FABBS Joins AERA and Friends of IES for a Capitol Hill Briefing
March 29, 2018
On February 26th, 2018, speakers from diverse perspectives convened to provide a Congressional briefing entitled “Advances in Educating Underprepared College Students: Knowledge, Policy and Practice.” The briefing was organized by the Friends of the Institute of Educational Sciences (IES), a coalition of associations and institutions whose mission is advancing the objectives of IES, of which FABBS is a member. The American Educational Research Association (AERA) leads the Friends of IES coalition. FABBS co-sponsored the briefing.
The briefing focused on the placement of students into remediation between high school and college and its relation to graduation outcomes. Remediation usually entails additional developmental courses to prepare students for traditional courses of studies in math and english. The research has shown that overplacement of students into remediation costs state community college systems large amount of money and resources. Scott Ralls, president of NOVA Community College and former president of North Carolina Community College, pointed to research from the Community College Resource Center (CCRC) which said that overplacement led to an average of two years of extra coursework, calling it “educational malpractice.” The extra coursework and time often had the opposite effect of lowering graduation rates.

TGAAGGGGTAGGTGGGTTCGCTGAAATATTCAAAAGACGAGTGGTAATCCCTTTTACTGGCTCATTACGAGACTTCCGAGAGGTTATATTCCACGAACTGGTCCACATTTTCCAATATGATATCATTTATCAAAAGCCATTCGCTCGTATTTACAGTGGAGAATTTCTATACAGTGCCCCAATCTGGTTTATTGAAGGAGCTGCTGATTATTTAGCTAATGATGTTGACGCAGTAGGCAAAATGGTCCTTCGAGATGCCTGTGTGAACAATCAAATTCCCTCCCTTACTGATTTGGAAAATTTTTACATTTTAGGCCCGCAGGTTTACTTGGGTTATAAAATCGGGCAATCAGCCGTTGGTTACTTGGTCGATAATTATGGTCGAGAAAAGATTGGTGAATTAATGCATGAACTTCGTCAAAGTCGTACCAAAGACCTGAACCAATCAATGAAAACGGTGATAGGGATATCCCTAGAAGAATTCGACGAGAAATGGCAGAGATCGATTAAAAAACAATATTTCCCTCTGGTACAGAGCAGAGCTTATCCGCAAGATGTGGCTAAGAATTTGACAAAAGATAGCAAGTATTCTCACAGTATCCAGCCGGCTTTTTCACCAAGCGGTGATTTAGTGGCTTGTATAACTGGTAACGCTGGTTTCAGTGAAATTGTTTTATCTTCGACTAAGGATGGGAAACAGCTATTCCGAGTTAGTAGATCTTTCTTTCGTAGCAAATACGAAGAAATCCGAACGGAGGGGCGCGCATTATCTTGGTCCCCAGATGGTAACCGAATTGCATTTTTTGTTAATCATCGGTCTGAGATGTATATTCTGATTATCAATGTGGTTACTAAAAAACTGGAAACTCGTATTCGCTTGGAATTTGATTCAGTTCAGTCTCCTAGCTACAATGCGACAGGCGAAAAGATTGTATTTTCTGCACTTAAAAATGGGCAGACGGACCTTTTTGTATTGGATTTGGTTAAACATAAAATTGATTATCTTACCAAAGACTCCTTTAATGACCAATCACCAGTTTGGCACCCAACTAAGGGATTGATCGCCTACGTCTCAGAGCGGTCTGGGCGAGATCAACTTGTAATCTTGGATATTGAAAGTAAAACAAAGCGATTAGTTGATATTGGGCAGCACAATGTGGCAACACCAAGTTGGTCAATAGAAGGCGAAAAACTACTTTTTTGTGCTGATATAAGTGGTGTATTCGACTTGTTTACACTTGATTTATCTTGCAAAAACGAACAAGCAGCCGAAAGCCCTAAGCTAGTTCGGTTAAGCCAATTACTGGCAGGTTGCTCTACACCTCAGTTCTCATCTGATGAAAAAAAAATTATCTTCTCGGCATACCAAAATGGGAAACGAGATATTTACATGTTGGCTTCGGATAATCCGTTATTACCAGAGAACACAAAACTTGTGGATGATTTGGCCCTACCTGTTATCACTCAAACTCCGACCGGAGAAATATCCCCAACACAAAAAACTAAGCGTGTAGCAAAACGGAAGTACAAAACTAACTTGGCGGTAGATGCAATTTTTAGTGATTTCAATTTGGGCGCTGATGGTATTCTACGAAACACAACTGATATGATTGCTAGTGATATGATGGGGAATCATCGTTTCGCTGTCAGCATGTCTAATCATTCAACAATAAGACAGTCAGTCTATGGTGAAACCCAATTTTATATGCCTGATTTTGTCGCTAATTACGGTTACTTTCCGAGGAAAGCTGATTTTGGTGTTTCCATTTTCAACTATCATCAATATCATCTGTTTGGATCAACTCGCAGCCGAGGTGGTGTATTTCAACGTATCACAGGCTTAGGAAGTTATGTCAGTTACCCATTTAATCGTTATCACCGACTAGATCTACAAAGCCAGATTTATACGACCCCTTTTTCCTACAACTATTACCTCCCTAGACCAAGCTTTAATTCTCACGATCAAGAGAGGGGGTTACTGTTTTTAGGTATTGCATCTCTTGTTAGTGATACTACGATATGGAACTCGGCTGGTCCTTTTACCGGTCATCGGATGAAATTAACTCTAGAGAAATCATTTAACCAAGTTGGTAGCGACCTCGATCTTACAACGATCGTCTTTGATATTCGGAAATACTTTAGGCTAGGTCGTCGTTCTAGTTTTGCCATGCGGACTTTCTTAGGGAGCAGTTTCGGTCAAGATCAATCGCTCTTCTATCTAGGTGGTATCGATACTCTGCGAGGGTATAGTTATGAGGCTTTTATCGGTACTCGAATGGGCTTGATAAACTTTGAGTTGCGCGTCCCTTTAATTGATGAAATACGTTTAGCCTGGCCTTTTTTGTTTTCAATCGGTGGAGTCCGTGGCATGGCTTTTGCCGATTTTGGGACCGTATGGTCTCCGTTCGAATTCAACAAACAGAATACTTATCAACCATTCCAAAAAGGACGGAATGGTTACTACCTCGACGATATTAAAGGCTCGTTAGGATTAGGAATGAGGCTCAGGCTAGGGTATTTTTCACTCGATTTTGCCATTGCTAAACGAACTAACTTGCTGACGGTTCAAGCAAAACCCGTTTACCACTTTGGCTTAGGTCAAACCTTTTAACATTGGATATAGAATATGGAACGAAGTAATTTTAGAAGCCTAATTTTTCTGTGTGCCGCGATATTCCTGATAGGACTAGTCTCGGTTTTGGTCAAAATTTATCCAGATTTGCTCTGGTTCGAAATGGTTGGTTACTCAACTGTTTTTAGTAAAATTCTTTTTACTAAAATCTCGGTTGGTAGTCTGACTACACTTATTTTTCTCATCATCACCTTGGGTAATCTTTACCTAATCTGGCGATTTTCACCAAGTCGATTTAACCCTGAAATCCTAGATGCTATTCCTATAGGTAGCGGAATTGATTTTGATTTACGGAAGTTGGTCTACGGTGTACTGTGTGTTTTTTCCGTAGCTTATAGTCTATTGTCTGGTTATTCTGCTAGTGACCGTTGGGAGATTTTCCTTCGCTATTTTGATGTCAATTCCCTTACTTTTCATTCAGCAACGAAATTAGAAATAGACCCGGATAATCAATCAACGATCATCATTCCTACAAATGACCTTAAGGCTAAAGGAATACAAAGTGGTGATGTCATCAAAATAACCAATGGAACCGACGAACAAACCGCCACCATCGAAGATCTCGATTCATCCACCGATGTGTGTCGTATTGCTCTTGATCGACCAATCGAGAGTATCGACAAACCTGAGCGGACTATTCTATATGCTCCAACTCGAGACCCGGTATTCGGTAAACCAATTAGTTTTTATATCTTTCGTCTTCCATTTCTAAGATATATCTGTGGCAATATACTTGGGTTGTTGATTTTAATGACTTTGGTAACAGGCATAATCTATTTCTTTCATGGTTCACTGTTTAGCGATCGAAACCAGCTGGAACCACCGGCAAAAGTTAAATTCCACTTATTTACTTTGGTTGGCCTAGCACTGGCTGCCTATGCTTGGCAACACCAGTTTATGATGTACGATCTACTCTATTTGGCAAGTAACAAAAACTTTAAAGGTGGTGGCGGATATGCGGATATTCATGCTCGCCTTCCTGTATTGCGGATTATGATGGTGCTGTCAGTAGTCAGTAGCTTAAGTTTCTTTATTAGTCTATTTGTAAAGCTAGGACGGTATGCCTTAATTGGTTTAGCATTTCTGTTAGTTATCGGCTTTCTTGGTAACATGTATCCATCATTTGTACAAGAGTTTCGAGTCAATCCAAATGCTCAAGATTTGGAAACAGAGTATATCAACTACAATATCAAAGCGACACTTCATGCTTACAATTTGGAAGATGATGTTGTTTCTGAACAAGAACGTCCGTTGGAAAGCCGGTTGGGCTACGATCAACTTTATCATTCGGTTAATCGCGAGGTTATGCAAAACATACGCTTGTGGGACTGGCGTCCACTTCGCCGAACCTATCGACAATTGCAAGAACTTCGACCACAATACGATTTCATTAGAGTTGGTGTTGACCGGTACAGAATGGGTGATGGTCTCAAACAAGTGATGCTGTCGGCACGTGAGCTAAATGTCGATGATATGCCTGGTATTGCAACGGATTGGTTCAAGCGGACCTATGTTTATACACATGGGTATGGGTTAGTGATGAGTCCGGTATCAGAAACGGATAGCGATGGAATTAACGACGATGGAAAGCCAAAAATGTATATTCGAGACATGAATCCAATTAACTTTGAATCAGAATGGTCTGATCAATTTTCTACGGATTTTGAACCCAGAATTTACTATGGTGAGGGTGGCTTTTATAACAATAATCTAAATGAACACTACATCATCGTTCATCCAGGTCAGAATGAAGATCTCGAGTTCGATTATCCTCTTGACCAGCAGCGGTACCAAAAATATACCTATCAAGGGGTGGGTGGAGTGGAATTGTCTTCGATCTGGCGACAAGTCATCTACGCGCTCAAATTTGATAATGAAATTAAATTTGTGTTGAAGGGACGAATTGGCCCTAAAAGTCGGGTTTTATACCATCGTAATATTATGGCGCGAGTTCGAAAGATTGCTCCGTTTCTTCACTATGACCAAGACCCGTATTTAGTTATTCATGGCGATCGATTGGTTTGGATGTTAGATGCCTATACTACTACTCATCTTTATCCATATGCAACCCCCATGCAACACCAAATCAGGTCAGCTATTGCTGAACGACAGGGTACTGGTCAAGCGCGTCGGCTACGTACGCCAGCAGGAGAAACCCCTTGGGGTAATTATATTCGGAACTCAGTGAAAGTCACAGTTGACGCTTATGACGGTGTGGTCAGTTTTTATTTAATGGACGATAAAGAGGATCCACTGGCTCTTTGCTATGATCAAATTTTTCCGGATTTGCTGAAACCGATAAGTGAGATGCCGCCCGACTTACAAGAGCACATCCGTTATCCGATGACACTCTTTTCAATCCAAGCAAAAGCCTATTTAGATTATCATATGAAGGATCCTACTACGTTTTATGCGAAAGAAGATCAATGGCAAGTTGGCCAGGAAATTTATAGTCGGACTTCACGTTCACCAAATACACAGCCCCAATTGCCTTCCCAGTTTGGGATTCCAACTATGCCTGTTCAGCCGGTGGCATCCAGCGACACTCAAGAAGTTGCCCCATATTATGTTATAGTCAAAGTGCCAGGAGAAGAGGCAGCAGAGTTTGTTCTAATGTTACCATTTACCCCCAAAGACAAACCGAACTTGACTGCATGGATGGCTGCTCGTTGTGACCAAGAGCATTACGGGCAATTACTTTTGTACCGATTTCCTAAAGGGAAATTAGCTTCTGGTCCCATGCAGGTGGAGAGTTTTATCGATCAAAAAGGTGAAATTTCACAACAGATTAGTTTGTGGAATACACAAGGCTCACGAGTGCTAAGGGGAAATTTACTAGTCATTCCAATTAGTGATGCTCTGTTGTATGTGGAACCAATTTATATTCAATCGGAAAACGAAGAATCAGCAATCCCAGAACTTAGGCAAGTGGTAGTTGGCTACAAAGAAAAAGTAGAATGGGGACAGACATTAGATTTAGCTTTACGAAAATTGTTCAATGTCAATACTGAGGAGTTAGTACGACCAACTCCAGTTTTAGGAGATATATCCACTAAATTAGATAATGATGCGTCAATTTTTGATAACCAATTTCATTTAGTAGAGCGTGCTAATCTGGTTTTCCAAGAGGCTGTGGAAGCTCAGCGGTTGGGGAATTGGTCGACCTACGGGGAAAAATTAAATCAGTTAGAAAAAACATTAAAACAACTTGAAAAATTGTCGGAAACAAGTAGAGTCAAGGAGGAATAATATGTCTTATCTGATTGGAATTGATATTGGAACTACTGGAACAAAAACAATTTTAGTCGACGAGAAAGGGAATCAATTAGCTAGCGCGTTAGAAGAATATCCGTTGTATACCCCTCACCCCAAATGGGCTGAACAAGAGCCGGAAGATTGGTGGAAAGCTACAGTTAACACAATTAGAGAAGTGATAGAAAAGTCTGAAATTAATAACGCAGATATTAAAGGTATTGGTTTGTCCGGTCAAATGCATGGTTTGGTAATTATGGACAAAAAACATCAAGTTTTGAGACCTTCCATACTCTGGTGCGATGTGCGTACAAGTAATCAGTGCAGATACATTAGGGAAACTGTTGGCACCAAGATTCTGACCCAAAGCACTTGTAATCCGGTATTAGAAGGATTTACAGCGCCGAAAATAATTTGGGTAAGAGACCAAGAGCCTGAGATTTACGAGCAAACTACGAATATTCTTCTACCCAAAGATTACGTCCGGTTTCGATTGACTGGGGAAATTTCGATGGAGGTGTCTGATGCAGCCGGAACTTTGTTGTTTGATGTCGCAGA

Through his work with the The Center for the Analysis of Postsecondary Readiness (CAPR) and the CCRC, Thomas Bailey found that high school GPA was a far more accurate indicator of college readiness than standardized test scores, which are currently the norm. Michelle Hodara, who leads a Regional Educational Laboratory Northwest research-practice partnership discussed findings from Alaska, where GPA was found to be more predictive than test scores, as it includes non-cognitive skills, such as executive function and overall drive to learn.
The panelists agreed that we must rethink the available pathways for students in order to increase graduation rates and entry into the workforce. “We’re not all going to take calculus” and so not all developmental education paths need to lead there, Bailey said. Ralls also pointed to initiatives in North Carolina which allowed the money saved from reducing student placement in remediation to be instead placed into training geared towards in-demand industries.
Juliane Baron, Director of Government Relations for AERA and Chair of the Friends of IES, opened the briefing. Joanna Gorin of the Educational Testing Service moderated the briefing.